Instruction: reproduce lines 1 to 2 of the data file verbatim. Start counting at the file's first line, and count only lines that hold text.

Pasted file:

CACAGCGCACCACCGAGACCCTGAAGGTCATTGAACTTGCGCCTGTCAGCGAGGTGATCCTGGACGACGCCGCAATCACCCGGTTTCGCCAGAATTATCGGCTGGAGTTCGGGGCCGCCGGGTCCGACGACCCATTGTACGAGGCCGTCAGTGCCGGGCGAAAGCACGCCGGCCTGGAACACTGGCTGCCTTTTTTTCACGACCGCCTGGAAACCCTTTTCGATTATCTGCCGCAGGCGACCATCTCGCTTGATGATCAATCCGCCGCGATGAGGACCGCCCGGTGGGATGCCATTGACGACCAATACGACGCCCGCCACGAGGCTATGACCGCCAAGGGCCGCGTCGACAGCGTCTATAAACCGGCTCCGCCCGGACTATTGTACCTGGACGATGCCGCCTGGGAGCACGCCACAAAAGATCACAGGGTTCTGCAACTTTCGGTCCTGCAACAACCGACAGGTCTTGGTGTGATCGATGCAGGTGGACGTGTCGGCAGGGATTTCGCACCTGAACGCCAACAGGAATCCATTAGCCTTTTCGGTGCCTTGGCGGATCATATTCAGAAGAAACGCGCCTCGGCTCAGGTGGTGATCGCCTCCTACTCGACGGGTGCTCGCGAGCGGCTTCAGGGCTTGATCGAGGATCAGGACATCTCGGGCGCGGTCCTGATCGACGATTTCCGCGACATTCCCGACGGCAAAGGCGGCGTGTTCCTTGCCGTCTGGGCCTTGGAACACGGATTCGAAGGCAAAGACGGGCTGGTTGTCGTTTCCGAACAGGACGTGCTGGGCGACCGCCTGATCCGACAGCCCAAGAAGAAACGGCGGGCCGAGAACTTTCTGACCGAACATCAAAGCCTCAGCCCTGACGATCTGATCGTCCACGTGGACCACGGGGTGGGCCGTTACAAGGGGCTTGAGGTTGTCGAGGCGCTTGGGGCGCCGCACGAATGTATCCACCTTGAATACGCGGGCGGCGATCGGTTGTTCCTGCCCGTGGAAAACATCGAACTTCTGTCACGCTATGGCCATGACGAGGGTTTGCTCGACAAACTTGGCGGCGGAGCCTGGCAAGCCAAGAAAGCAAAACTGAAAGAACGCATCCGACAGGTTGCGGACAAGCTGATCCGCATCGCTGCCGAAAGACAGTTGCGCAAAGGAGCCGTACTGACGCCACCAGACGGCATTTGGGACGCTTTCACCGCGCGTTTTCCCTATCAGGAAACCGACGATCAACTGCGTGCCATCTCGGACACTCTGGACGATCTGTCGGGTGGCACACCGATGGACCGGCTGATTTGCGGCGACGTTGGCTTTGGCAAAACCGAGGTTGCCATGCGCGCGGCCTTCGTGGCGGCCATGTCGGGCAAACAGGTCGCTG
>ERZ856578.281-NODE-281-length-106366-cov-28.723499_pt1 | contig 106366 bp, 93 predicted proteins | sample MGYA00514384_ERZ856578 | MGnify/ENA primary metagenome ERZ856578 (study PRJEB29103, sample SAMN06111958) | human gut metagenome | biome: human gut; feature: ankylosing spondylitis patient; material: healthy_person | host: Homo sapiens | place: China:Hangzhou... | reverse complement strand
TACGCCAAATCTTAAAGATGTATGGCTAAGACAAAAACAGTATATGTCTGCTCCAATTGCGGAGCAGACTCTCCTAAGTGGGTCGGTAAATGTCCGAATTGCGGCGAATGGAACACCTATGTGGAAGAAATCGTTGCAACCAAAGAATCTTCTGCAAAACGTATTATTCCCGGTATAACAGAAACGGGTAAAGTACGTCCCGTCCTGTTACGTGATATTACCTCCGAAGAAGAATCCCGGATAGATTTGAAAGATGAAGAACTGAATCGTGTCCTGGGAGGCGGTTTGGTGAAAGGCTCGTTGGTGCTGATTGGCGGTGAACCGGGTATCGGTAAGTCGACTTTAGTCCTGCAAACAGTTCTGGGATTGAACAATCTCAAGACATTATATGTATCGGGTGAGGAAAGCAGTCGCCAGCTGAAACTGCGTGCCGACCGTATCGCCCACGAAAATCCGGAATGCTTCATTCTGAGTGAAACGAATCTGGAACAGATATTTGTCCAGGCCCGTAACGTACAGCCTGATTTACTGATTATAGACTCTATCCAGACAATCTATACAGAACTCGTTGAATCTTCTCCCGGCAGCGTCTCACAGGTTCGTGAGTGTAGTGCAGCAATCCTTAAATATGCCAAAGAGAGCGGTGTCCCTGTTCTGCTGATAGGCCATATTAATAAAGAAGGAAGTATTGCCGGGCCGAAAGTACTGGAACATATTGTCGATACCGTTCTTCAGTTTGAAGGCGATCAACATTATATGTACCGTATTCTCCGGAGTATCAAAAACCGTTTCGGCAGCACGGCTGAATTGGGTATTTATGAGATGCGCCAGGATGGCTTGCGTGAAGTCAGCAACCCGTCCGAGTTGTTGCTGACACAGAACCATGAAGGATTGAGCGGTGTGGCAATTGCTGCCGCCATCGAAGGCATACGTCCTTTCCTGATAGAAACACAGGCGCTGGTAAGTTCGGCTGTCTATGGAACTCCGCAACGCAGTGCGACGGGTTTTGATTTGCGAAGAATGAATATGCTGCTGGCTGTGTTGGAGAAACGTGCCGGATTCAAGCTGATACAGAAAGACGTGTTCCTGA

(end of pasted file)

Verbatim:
CACAGCGCACCACCGAGACCCTGAAGGTCATTGAACTTGCGCCTGTCAGCGAGGTGATCCTGGACGACGCCGCAATCACCCGGTTTCGCCAGAATTATCGGCTGGAGTTCGGGGCCGCCGGGTCCGACGACCCATTGTACGAGGCCGTCAGTGCCGGGCGAAAGCACGCCGGCCTGGAACACTGGCTGCCTTTTTTTCACGACCGCCTGGAAACCCTTTTCGATTATCTGCCGCAGGCGACCATCTCGCTTGATGATCAATCCGCCGCGATGAGGACCGCCCGGTGGGATGCCATTGACGACCAATACGACGCCCGCCACGAGGCTATGACCGCCAAGGGCCGCGTCGACAGCGTCTATAAACCGGCTCCGCCCGGACTATTGTACCTGGACGATGCCGCCTGGGAGCACGCCACAAAAGATCACAGGGTTCTGCAACTTTCGGTCCTGCAACAACCGACAGGTCTTGGTGTGATCGATGCAGGTGGACGTGTCGGCAGGGATTTCGCACCTGAACGCCAACAGGAATCCATTAGCCTTTTCGGTGCCTTGGCGGATCATATTCAGAAGAAACGCGCCTCGGCTCAGGTGGTGATCGCCTCCTACTCGACGGGTGCTCGCGAGCGGCTTCAGGGCTTGATCGAGGATCAGGACATCTCGGGCGCGGTCCTGATCGACGATTTCCGCGACATTCCCGACGGCAAAGGCGGCGTGTTCCTTGCCGTCTGGGCCTTGGAACACGGATTCGAAGGCAAAGACGGGCTGGTTGTCGTTTCCGAACAGGACGTGCTGGGCGACCGCCTGATCCGACAGCCCAAGAAGAAACGGCGGGCCGAGAACTTTCTGACCGAACATCAAAGCCTCAGCCCTGACGATCTGATCGTCCACGTGGACCACGGGGTGGGCCGTTACAAGGGGCTTGAGGTTGTCGAGGCGCTTGGGGCGCCGCACGAATGTATCCACCTTGAATACGCGGGCGGCGATCGGTTGTTCCTGCCCGTGGAAAACATCGAACTTCTGTCACGCTATGGCCATGACGAGGGTTTGCTCGACAAACTTGGCGGCGGAGCCTGGCAAGCCAAGAAAGCAAAACTGAAAGAACGCATCCGACAGGTTGCGGACAAGCTGATCCGCATCGCTGCCGAAAGACAGTTGCGCAAAGGAGCCGTACTGACGCCACCAGACGGCATTTGGGACGCTTTCACCGCGCGTTTTCCCTATCAGGAAACCGACGATCAACTGCGTGCCATCTCGGACACTCTGGACGATCTGTCGGGTGGCACACCGATGGACCGGCTGATTTGCGGCGACGTTGGCTTTGGCAAAACCGAGGTTGCCATGCGCGCGGCCTTCGTGGCGGCCATGTCGGGCAAACAGGTCGCTG
>ERZ856578.281-NODE-281-length-106366-cov-28.723499_pt1 | contig 106366 bp, 93 predicted proteins | sample MGYA00514384_ERZ856578 | MGnify/ENA primary metagenome ERZ856578 (study PRJEB29103, sample SAMN06111958) | human gut metagenome | biome: human gut; feature: ankylosing spondylitis patient; material: healthy_person | host: Homo sapiens | place: China:Hangzhou... | reverse complement strand